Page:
Paul Gilroy and Ruth Wilson Gilmore / Stuart Hall: Selected Writings on Race and Difference
In this Theory from the Margins event, we discuss Stuart Hall: Selected Writings on Race and Difference.
ABOUT THE AUTHOR
Paul Gilroy is one of the foremost theorists of race and racism working and teaching in the world today. Author of foundational and highly influential books such as There Ain’t No Black in the Union Jack
(1987), The Black Atlantic: Modernity and Double Consciousness
(1993), Against Race
(2000), Postcolonial Melancholia
(2005) and Darker Than Blue (2010) alongside numerous key articles, essays and critical interventions, Gilroy’s is a unique voice that speaks to the centrality and tenacity of racialized thought and representational practices in the modern world. He has transformed thinking across disciplines, from Ethnic Studies, British and American Literature, African American Studies, Black British Studies, Trans-Atlantic History and Critical Race Theory to Post-Colonial theory. He has contributed to and shaped thinking on Afro-Modernity, aesthetic practices, diasporic poetics and practices, sound and image worlds. He is Professor of the Humanities and Founding Director, Sarah Parker Remond Centre for the Study of Racism & Racialisation at University College London.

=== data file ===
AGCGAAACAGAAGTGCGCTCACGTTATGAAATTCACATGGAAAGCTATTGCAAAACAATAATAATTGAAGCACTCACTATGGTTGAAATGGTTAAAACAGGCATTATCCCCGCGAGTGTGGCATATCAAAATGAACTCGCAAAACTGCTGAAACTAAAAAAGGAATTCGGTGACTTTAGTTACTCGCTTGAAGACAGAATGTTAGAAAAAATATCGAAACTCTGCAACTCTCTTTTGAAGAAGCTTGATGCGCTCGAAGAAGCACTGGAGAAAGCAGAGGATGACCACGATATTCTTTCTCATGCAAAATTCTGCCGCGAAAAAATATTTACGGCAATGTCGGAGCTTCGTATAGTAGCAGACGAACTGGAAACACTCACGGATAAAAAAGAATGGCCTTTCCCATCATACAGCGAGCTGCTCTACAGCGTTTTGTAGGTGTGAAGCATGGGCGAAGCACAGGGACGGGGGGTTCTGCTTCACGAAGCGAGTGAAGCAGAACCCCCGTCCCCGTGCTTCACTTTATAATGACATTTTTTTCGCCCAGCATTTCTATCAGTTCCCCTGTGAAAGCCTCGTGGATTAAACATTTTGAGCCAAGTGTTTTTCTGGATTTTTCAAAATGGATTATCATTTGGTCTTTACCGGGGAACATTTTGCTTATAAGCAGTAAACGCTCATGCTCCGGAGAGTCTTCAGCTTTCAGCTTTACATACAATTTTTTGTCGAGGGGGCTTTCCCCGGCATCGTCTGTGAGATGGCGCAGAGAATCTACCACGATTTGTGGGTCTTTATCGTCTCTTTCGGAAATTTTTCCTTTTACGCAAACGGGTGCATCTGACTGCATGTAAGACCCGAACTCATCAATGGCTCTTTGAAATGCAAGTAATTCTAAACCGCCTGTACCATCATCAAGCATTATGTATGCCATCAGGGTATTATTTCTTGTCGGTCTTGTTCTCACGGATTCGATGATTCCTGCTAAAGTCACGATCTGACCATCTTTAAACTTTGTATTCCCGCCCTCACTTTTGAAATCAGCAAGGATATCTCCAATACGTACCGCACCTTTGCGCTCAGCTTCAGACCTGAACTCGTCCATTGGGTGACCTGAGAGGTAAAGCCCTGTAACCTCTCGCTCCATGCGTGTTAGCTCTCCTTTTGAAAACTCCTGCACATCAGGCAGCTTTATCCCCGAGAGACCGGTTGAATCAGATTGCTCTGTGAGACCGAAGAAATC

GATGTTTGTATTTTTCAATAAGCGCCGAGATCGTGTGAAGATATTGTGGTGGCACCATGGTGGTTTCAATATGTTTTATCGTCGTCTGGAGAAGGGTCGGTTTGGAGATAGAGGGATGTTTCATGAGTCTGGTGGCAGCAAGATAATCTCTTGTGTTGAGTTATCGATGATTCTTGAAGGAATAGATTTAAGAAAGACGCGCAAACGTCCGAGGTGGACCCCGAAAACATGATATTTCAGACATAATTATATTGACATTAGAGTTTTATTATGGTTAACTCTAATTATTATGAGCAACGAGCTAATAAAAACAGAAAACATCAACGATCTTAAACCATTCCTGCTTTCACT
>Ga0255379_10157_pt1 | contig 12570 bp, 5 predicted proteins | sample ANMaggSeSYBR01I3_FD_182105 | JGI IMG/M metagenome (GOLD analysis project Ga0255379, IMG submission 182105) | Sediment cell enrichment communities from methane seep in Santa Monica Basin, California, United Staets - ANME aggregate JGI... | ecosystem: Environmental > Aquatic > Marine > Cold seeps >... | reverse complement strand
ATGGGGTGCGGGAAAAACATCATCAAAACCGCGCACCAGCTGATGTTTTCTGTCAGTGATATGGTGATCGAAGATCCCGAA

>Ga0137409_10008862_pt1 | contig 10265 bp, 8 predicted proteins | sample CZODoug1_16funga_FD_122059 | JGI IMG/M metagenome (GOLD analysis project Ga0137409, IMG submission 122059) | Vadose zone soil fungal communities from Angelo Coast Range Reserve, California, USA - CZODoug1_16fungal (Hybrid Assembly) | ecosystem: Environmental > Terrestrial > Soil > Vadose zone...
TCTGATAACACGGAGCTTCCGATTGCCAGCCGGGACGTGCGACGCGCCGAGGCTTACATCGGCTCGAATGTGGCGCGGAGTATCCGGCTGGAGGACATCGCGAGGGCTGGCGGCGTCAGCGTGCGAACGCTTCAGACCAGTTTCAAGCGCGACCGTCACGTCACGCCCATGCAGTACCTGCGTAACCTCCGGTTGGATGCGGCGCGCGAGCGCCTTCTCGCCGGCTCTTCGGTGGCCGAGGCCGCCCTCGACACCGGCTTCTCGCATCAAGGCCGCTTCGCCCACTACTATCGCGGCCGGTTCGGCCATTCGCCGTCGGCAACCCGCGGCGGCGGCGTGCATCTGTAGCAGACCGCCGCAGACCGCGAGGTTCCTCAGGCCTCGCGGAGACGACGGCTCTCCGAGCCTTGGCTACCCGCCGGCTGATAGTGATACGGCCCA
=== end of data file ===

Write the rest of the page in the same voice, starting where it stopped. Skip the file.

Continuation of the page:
Ruth Wilson Gilmore is professor of Earth & Environmental Sciences, and American Studies, and the director of the Center for Place, Culture, and Politics. She also serves on the Executive Committee of the Institute for Research on the African Diaspora in the Americas and the Caribbean. Co-founder of many grassroots organizations including the California Prison Moratorium Project, Critical Resistance, and the Central California Environmental Justice Network, Gilmore is author of the prize-winning Golden Gulag: Prisons, Surplus, Crisis, and Opposition in Globalizing California (UC Press). Recent publications include “Beyond Bratton” (Policing the Planet, Camp and Heatherton, eds., Verso); “Abolition Geography and the Problem of Innocence” (Futures of Black Radicalism, Lubin and Johnson, eds., Verso); a foreword to Bobby M. Wilson’s Birmingham classic America’s Johannesburg (U Georgia Press); and a foreword to Cedric J. Robinson on Racial Capitalism, Black Internationalism, and Cultures of Resistance (HLT Quan, ed., Pluto). Forthcoming projects include Change Everything: Racial Capitalism and the Case for Abolition (Haymarket); Abolition Geography (Verso); plus a collection of Stuart Hall's writing on race and difference (co-edited with Paul Gilroy, Duke UP).